The People vs. The Virtuecrats

Staples and Tell

The People vs. The Virtuecrats

Staples and Tell

The People vs. The Virtuecrats
New books dissected over email.
Oct. 6 1998 11:24 AM

Staples and Tell

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Dear David,

Bill Clinton may yet survive this drama and remain president. But he was given fair warning. If he crashes, his appetites will have delivered him into the hands of enemies who said at the outset that he was the Antichrist and pledged to bring him down. Were I Clinton, I'd have fessed up to the affair at the beginning. Middle aged men all over America would have winked and let it pass, saying secretly to themselves, "Go on, Billy, with your bad self," imagining themselves in his place. (It might irritate the virtuecrats, but adultery is an established tradition in this country; no election or impeachment will ever change that.) Were I Clinton, I would at least have considered stepping down when it became clear that I had lied--to spare family, country, and party a long, nasty drama. But he's Bill and I am Brent, each soul with its own compass.  

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I yield to whatever punishment The People find appropriate. In the churches I attend, at least, the people are of four minds about it. They are pained at the smut; pained at Clinton for participating; pained at Starr for peeking through the keyhole; pained at Congress for ceaselessly serving it up; pained that American politics have devolved into a partisan cesspool that precludes even minimal honesty. This global disgust complicates the issue of Clinton's punishment and ensures that Monicagate will blow back on all participants, lowering Washington yet again in the public esteem--costing Republicans and Democrats alike.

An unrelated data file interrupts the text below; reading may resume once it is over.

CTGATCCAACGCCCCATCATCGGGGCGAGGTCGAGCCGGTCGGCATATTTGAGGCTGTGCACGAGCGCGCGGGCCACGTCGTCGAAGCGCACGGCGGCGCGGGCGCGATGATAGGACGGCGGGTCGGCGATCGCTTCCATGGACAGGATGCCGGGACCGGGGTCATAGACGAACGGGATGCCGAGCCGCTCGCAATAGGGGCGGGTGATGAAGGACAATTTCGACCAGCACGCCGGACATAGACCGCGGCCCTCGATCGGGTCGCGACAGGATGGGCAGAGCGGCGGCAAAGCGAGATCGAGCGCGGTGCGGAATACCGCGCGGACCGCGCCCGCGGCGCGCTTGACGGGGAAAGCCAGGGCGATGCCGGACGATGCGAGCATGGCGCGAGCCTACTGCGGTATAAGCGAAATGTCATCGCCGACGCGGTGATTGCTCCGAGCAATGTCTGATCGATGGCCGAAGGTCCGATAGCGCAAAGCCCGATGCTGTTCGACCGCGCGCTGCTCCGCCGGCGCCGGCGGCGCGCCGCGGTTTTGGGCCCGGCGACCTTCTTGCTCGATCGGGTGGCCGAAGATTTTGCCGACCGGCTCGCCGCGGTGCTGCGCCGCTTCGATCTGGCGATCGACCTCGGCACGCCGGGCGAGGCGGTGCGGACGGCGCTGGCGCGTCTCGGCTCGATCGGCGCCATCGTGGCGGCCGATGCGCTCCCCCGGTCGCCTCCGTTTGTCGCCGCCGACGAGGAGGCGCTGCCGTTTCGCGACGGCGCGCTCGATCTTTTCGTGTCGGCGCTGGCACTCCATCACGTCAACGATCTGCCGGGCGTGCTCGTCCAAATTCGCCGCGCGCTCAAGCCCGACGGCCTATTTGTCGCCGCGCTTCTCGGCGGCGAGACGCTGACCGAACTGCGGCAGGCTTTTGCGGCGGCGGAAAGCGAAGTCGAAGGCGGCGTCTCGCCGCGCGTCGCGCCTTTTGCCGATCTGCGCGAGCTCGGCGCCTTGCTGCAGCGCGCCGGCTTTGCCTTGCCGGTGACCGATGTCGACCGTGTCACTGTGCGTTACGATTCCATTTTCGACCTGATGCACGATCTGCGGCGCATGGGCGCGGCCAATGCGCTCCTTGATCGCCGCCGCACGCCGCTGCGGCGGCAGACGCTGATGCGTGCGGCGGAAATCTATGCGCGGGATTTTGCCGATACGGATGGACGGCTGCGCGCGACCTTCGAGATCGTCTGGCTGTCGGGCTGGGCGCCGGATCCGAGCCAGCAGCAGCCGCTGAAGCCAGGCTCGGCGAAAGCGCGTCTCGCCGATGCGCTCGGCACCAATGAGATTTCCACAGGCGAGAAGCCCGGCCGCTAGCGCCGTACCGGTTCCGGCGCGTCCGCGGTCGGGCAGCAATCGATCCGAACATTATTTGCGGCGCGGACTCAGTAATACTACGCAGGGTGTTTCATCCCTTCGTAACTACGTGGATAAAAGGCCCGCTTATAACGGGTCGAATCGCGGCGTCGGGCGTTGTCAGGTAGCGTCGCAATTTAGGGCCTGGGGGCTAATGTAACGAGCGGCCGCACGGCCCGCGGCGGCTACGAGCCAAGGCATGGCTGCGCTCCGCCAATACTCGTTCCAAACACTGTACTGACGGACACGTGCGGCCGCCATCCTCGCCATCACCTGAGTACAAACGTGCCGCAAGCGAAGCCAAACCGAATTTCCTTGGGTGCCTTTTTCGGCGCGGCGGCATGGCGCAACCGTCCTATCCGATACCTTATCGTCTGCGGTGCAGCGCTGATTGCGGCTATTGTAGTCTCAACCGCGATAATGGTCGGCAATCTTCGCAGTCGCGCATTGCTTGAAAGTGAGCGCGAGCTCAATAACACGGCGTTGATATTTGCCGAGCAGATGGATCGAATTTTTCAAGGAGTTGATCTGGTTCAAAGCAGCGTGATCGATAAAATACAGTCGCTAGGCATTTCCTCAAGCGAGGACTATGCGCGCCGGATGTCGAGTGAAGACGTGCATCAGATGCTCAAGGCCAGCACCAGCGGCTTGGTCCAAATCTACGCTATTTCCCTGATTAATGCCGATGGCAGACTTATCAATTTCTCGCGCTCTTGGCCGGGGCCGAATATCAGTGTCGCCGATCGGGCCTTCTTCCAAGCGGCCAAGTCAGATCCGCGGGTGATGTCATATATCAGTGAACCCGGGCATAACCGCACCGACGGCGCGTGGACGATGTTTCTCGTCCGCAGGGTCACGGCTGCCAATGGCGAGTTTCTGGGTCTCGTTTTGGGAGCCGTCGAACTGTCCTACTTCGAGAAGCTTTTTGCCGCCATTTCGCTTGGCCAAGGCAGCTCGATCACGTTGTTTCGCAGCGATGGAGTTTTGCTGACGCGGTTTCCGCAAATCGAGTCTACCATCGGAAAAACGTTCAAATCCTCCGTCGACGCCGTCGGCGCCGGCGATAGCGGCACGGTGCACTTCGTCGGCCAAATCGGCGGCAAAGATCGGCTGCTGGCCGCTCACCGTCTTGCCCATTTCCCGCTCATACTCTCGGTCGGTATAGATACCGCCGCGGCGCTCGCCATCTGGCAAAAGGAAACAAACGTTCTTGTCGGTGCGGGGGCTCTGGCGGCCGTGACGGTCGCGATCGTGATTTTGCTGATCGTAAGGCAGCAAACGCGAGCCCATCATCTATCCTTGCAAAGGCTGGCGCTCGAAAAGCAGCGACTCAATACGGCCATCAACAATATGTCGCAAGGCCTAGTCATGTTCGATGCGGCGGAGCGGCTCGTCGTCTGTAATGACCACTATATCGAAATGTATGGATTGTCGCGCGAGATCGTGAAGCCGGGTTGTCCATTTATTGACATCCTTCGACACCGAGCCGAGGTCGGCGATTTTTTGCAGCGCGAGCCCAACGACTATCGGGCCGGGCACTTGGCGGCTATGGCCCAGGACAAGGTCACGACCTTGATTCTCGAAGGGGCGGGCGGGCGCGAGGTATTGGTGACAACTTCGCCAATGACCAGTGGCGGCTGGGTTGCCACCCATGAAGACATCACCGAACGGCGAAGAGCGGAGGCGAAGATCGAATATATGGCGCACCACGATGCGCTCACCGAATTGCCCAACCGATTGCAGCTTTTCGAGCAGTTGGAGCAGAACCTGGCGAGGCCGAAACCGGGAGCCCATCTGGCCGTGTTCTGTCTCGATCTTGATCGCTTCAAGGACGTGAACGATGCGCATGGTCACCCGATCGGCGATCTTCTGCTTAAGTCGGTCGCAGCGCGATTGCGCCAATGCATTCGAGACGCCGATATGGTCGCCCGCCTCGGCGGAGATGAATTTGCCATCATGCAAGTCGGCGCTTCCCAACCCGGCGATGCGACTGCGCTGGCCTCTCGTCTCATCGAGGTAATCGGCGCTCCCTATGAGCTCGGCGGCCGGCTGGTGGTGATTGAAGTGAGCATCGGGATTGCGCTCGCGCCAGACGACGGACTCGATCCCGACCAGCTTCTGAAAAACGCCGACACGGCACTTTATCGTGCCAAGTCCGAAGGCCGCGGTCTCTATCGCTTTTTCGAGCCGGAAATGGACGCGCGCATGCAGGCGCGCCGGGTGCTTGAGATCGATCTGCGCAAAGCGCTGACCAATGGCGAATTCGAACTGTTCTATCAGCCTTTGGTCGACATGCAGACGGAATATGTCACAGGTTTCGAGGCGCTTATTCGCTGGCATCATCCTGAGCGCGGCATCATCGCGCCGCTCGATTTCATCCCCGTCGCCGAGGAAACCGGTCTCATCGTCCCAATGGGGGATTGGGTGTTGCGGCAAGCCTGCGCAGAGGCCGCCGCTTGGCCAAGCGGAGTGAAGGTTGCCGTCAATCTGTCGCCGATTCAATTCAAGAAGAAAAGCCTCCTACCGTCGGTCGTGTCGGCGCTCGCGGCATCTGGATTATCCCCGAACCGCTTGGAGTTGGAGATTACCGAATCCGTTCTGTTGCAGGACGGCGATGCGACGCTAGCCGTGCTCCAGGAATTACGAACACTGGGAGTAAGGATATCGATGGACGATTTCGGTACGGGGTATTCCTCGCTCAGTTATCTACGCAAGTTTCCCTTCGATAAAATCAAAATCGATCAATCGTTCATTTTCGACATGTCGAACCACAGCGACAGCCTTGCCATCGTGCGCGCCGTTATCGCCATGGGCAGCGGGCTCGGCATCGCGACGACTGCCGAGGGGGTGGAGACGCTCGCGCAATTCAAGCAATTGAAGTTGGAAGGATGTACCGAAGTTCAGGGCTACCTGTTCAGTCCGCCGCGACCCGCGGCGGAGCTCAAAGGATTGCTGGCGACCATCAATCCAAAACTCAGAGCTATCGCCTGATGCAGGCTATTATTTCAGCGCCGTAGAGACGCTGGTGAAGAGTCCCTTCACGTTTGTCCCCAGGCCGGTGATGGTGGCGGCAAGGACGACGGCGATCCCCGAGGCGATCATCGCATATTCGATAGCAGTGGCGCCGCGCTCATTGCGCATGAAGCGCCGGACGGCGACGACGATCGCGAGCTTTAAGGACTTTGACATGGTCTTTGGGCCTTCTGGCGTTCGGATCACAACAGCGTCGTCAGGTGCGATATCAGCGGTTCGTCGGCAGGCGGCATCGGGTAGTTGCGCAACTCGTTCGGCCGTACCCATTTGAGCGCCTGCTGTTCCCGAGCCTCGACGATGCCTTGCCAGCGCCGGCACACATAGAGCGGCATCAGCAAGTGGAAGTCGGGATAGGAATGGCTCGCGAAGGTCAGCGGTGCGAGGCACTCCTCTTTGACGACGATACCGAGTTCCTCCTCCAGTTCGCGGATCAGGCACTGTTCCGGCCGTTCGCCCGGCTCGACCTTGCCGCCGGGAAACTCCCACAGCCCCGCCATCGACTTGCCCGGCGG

What troubles me most in The Death of Outrage is the virtuecrat insistence on painting as amoral outlaws people who have a more anguished and nuanced view of this problem. It's the culture-warrior rant again: "Why don't you heathens live and think like we want you to!?" Indeed, in the passage sighted in my last posting, Mr. Bennett suggests outrageously that the only godly response is the Bennett response. Is it your position as well that those who favor keeping Clinton are, as Mr. Bennett suggests, "violating God's canon?"

Brent
 

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Brent Staples writes editorials on politics and culture for the New York Times. David Tell is opinion editor and lead editorialist at the Weekly Standard. This week Staples and Tell read The Death of Outrage: Bill Clinton and the Assault on American Ideals, by William J. Bennett (The Free Press; 160 pages; $20).